Dina Matos McGreevey knows exactly what Suzanne Craig must have felt like Saturday as she stood by the side of her husband, Sen. Larry Craig, while the Idaho Republican denied again that he is gay.
“I looked at her and I thought, ‘Oh, my gosh, that was me just three years ago,’ " McGreevey told TODAY co-host Matt Lauer on Wednesday. “I know exactly how she was feeling, the pain the humiliation, the suffering. I’m sure that’s the last place she wanted to be, but she was there supporting her husband because I’m sure this is what she’s done over the years. I know that I certainly did the same thing.”
In 2004, McGreevey stood by the side of her husband, then-Gov. James McGreevey of New Jersey, as he held a statehouse press conference to announce that he was gay and would resign his position. Jim McGreevey's action was prompted by an alleged threat by a man who said he would go public about McGreevey's homosexuality and their alleged relationship.
Craig has since said he is reconsidering his decision to resign and is considering changing the guilty plea he entered in August to misdemeanor disorderly conduct charges. He said he pleaded guilty to the reduced charges only because he wanted to make the case go away.
Craig was arrested in a Montana airport men's room. He denies that he was there to try to arrange a tryst with a man.
Heard it before
“When I listened to Sen. Craig on Saturday, there were striking similarities in what he said,” Dina McGreevey told Lauer. “One thing he said was, ‘Well, I pled guilty because I wanted this to go away.’ And Jim said the exact same thing to me. Just before his press conference, he said to me I just want it to go away.”
The McGreeveys, who have a young daughter, are in the process of divorcing. He is now living with his male partner and studying to be an Episcopalian priest. Both are seeking custody of their daughter.
But when McGreevey dropped his bombshell, Dina was still in love with him. Others have said that aggrieved spouses should not stand by their man – or woman – but if they haven’t been there, they have no idea what it’s like, she said.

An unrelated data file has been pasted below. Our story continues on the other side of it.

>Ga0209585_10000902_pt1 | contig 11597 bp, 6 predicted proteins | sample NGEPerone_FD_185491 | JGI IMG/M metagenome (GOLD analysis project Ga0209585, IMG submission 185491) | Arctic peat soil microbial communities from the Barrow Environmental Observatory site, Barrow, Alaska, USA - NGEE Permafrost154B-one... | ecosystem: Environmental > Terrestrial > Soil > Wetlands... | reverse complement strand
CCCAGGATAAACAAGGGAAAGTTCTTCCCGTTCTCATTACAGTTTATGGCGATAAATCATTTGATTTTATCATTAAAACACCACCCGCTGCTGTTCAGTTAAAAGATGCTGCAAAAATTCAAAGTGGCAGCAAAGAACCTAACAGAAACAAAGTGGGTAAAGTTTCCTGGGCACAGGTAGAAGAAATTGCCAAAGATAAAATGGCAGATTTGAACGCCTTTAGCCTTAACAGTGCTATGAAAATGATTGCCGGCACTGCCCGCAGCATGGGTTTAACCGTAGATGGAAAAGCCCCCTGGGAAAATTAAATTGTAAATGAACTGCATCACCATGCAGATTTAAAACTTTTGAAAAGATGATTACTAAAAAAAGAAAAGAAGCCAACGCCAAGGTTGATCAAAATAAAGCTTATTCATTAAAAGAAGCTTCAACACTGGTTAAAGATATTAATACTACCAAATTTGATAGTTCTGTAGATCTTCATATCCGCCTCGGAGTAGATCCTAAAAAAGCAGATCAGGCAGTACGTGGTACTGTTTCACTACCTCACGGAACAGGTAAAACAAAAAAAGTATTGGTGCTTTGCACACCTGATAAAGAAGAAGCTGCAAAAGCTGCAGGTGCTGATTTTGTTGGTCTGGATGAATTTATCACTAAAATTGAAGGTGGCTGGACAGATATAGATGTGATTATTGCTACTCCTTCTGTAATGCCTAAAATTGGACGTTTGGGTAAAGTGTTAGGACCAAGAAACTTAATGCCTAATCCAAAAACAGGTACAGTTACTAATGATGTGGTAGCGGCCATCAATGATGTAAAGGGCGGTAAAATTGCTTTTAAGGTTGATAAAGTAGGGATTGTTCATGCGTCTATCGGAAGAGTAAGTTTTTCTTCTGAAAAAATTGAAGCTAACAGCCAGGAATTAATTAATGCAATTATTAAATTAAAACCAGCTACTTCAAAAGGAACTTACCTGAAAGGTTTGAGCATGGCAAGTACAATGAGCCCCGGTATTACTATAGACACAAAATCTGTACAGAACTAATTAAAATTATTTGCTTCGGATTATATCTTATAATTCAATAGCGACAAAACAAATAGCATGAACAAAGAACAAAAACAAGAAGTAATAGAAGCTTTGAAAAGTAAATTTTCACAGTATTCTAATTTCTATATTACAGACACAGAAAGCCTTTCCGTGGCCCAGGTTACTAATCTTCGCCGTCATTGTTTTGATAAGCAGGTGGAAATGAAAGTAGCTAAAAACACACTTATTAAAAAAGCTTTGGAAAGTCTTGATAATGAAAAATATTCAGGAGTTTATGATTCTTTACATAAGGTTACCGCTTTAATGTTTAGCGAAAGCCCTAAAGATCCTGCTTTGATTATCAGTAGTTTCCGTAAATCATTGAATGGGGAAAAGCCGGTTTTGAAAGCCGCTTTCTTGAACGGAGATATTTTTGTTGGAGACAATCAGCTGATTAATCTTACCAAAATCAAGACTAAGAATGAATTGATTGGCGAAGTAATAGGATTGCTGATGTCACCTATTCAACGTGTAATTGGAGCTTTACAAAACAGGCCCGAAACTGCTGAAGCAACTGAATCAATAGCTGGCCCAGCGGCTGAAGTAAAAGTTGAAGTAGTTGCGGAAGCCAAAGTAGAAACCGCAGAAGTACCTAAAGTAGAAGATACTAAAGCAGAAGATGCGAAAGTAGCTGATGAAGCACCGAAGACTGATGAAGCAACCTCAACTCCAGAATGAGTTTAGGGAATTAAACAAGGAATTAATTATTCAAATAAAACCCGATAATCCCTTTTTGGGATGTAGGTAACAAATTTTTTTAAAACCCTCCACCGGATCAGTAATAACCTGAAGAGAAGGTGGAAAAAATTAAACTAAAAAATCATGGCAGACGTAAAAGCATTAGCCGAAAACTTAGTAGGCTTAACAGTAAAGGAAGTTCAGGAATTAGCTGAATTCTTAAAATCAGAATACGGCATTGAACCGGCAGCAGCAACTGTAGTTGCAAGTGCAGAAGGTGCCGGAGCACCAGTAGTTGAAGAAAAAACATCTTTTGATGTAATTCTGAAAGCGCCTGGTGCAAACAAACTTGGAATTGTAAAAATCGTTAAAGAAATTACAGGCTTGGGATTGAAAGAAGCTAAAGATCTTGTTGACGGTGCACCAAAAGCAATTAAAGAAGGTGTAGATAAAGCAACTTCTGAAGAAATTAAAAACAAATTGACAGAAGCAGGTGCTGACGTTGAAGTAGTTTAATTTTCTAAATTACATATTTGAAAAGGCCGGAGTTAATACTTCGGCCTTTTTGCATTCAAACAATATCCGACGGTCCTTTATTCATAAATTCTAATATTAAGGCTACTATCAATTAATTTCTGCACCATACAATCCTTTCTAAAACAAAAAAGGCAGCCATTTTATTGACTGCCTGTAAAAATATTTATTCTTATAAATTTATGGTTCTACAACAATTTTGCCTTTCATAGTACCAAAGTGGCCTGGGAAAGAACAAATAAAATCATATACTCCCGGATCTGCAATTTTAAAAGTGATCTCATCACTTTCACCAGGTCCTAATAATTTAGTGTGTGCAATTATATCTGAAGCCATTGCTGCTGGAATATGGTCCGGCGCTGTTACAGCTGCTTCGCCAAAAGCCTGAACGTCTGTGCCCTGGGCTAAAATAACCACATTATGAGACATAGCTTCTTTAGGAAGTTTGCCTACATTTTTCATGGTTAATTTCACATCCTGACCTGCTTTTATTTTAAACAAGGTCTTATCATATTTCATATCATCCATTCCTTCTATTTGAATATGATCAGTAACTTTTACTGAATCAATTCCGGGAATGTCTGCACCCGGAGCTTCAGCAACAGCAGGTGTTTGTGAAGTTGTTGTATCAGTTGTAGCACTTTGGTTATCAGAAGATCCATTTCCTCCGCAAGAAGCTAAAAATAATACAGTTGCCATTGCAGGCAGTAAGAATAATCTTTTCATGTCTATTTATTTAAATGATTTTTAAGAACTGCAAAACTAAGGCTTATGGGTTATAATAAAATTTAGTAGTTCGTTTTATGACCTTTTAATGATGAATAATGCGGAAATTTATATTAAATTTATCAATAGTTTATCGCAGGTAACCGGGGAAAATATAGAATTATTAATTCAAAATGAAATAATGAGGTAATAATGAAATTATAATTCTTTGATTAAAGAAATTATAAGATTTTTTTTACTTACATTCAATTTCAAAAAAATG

Dina had found out the truth about her husband less than three days before he stood up to the microphones. “I don’t know what was going through her mind, but I can certainly speak for myself,” she said. “I was there physically, but, you know, I was in a fog, and I was in shock. It was a very difficult decision for me to make, but I knew that I had to be for myself; for my daughter.”
But what about the people who say, “Get out of there! What are you thinking?” Lauer asked.
“I was there because, again, I loved him and you can not just turn off a switch and decide, ‘He betrayed me, he deceived me, I’m going to just walk away from it and I don’t love him anymore,’ “ she said. “It doesn’t happen that way. Your emotions don’t change overnight. I had always supported him. That’s what I knew and that’s why I was there. It’s different for everyone. I assume [Suzanne Craig] was there because she loves her husband.”
Beyond that, she knew there would be questions if she hadn’t stood by her man in his most difficult hour.
“I was there because one, I had not done anything wrong and I didn’t want people to speculate as to why I wasn’t there,” she said. “Also, I didn’t want in the future for my daughter to look back on the events of that day and ask me, ‘Mommy, why weren’t you there for Daddy on the most difficult day of his life?’ “
Asked what advice she has for Suzanne Craig, Dina McGreevey said: “The most important piece of advice is not to beat yourself up and don’t listen to the criticism because it’s very easy for someone who’s on the outside who has not walked in her shoes to say, ‘She should have done this. She should have done that, and she shouldn’t have been there.’
“Unless you’ve walked in that person’s shoes, you shouldn’t judge them.”